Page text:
Custom Exceptions
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1h 51m

In this course, we will discuss the topic of exceptions and debugging. We'll see that exceptions are objects representing exceptional situations and that these are usually problems in our code or in the environment in which our code is running. By using exception handling, we will know how to respond to problems when they arise.

Learning Objectives

  • Learn the proper syntax and techniques to work with exceptions
  • Understand inheritance in the context of Object-Oriented Programming

Intended Audience

  • Beginner coders, new to C++
  • Developers looking to upskill by adding C++ to their CV
  • College students and anyone studying C++


To get the most out of this course, you should have a basic understanding of the fundamentals of C++.



In the last lecture, we learned about re-throwing exceptions. This skill is important so that we know how to pass an exception through. Sometimes, multiple function calls and layers of code so that different levels of code can respond accordingly. In this lecture, we will learn about how to create our own Custom Exceptions, although we should make an effort to try and use the exceptions that are available as part of the built in hierarchy in C++. Sometimes it is useful or even necessary to be able to create and use our own types of exceptions, especially if they differ from the way we would handle other built-in or custom exceptions.

Earlier in this section, we briefly discussed inheritance, which is one of the three primary principles of object oriented programming. With inheritance, we can inherit code that is already working without having to rewrite it. This is one of the advantages of inheritance. As far as the exception hierarchy is concerned, we've seen a few examples of exceptions that inherit directly from exception or from one of its direct children such as logic error and runtime error. Now, let's create our own exception class type inheriting from the exception class itself. First, let's create a project called custom exceptions. Create a new project. Empty project and then call it CustomExceptions. Okay, All right, give it a minute.

And in this case we're only going to create two files, which I'll talk about in a second. So, we create the main file, C++, we'll call it main.CPP and then we're just going to create a header file for the AngrycatException, which is going to be for a class, but you'll see why we're only creating a .h file. 'Add New Item', 'Header' AngryCatException. All right. Make sure we spelled things right. Exception. Okay. Good. Now, this is because for our purposes the AngryCatException classes so simple. We won't go to the trouble of making a full implementation file. Some people prefer putting significantly simple implementations in a simple header file and not creating the full implementation file.

And that's okay. In our case, since we will be using inheritance, we will be inheriting essentially everything we need, in our case we only really need the what method and the constructor of the class that we extend. Let's fill in some of the code. We'll start with the code for the custom exception. So, we'll delete our #pragma once here because that is still non-standard. We'll call it ANGRY_CAT_EXCEPTION_H, #define ANGRY_CAT_EXCEPTION_H and then #endif. Let's include stdexcept using name space standard and we're going to use some inheritance here. So, it's going to inherit from runtime error. Okay. So, instead of the custom error inheriting from just directly from exception, let's use runtime error because we'll consider it a kind of runtime error.

All right. AngryCatException, but we could if we wanted to have a completely different category. No fun intended category, Meow. Okay. Not funny. All right. So, we could have a completely different category if we inherited from exception directly, but we'll use runtime exception. That's okay. Okay. For here, we're going to use the initialization list. So, runtime error. So, the runtime error class which represents runtime exceptions. So, "Made kitty angry."  So, that's the very simple, we're going to keep the body actually empty because we don't need to do anything else. We're just passing on the data to the runtime error constructor. So, a little bit of explanation is required here.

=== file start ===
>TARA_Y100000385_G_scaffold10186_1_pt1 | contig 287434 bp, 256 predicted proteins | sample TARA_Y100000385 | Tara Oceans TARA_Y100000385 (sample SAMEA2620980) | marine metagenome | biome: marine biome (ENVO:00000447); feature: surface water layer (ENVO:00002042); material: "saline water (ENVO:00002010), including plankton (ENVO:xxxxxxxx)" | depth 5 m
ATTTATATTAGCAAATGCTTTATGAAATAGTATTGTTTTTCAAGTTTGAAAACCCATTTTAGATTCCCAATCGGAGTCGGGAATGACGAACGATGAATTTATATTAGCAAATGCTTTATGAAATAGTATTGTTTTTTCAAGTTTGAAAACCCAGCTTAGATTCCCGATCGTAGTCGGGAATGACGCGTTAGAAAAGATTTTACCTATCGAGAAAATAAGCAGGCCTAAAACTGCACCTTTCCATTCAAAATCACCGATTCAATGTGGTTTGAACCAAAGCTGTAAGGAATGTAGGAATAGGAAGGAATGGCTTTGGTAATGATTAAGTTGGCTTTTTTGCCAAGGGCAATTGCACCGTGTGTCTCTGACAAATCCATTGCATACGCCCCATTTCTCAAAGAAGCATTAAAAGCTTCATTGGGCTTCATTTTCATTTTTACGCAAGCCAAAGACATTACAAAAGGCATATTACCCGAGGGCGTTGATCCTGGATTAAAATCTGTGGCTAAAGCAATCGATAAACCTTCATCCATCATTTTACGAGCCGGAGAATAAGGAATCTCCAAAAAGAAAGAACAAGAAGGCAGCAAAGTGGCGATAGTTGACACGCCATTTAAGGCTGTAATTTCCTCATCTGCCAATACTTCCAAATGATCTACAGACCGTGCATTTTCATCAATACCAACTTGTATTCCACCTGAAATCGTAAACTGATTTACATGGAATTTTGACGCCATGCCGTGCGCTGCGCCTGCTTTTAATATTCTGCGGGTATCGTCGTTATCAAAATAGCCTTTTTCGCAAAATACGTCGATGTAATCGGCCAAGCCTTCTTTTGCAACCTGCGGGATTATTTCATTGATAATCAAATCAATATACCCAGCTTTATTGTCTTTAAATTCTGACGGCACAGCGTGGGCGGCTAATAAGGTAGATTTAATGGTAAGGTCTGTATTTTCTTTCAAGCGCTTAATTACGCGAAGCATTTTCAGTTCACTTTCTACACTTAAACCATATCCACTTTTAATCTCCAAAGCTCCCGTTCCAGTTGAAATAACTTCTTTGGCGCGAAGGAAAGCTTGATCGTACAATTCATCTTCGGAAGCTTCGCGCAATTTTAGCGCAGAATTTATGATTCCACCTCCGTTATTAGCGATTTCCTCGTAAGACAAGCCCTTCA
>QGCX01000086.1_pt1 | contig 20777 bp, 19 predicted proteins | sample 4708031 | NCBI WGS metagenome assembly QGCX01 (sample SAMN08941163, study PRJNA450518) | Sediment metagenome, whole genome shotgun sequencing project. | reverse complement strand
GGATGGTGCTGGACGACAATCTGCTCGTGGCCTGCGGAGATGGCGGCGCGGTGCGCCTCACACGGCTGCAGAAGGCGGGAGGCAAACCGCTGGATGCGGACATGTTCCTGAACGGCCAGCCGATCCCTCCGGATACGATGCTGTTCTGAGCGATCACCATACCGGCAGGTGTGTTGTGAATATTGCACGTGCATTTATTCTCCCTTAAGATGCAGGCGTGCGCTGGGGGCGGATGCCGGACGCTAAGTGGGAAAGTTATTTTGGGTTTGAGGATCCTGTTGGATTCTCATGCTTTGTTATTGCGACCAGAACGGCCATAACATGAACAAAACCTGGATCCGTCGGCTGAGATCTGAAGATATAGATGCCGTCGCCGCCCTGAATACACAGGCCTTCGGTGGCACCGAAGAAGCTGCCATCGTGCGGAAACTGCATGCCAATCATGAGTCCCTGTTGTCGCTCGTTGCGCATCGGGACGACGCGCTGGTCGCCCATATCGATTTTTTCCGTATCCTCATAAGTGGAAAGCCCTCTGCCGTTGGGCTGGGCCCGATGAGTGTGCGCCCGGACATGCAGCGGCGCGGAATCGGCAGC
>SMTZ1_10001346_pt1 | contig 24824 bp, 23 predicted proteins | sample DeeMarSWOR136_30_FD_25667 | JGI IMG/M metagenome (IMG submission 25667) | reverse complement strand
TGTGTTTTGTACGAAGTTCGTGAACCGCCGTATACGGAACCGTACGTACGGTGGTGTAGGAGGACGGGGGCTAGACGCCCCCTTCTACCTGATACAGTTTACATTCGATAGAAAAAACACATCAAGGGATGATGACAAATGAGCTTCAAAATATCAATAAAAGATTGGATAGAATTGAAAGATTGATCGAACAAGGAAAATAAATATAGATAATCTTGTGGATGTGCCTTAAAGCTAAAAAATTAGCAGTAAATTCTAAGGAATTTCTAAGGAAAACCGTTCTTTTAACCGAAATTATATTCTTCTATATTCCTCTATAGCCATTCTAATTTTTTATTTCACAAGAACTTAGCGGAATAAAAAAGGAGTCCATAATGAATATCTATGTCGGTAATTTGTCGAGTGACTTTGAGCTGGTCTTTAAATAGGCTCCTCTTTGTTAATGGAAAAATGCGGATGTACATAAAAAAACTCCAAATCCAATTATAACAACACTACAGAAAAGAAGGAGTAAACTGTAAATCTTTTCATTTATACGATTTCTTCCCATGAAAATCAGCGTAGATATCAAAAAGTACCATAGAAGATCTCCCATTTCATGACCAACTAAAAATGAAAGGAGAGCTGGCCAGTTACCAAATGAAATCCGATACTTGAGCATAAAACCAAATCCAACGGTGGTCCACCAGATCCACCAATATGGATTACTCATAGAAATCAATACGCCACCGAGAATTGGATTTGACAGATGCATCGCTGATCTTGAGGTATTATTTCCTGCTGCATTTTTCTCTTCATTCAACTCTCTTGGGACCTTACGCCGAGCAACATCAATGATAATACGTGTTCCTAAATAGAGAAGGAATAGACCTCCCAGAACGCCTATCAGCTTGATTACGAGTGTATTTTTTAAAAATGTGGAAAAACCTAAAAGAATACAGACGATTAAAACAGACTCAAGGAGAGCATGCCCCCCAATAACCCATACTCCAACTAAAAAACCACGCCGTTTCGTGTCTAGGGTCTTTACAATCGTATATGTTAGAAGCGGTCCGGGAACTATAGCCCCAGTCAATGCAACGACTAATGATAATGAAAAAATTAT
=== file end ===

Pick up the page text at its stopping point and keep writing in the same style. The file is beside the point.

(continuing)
First, again, there's a colon followed by public, followed by the name of the classes that we know about. In this case, it would be the class that we're inheriting from, there's only one this time. So, public runtime error, the colon between our custom class and the one that we're inheriting from is right here. So, without getting into too many details at this point we're expressing that we want to publicly inherit from the runtime error class, which is again, one of the two major top level children of the exception class itself. For our purposes, this means that ultimately our class will expose the public methods that we inherit from runtime error. The what method is of particular importance to us and that's one that we want exposed because it reflects the message that is stored to be displayed to the user or used for some other purpose. The question arises, where does this message come from? For our custom class, we have a single message that we pass in upon instansiation of the object. The message "Made kitty angry" is passed into the runtime error base class constructor using the syntax shown next to the AngryCatExceptions constructor involving a colon followed by runtime underscore error constructor, right here. So, now for main, let's use main. All right. In main, I didn't write the skeleton this time, but no biggie. No problem. Angry_Cat_Exception.h and again, we don't even have a CPP file so you don't have to worry about that. All right, inside here let's have int numTreats set to zero initially. And then we're going to print out, "How many treats do you want to feed kitty?" How many do you want to give to the cat and then you enter numTreats and then we have a try-catch. The catch this time instead of catching a runtime exception or some other exception we're catching our custom exception. So, Angry Cat Exception and note that if we wanted to also catch general runtime exceptions, since we're already inheriting from it with the AngryCatException, you should put the second catch underneath this one. Otherwise, this one would never be reached because if we have one above it that catches all runtime exceptions since because of inheritance, since AngryCatException is a runtime exception, it would be caught.